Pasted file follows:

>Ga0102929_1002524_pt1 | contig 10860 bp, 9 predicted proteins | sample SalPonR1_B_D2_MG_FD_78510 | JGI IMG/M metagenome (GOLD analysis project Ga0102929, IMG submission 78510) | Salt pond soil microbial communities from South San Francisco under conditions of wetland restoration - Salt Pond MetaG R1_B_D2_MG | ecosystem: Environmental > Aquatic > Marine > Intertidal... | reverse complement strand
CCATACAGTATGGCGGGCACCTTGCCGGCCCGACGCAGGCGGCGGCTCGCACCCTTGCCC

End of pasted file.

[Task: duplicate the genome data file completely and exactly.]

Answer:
>Ga0102929_1002524_pt1 | contig 10860 bp, 9 predicted proteins | sample SalPonR1_B_D2_MG_FD_78510 | JGI IMG/M metagenome (GOLD analysis project Ga0102929, IMG submission 78510) | Salt pond soil microbial communities from South San Francisco under conditions of wetland restoration - Salt Pond MetaG R1_B_D2_MG | ecosystem: Environmental > Aquatic > Marine > Intertidal... | reverse complement strand
CCATACAGTATGGCGGGCACCTTGCCGGCCCGACGCAGGCGGCGGCTCGCACCCTTGCCC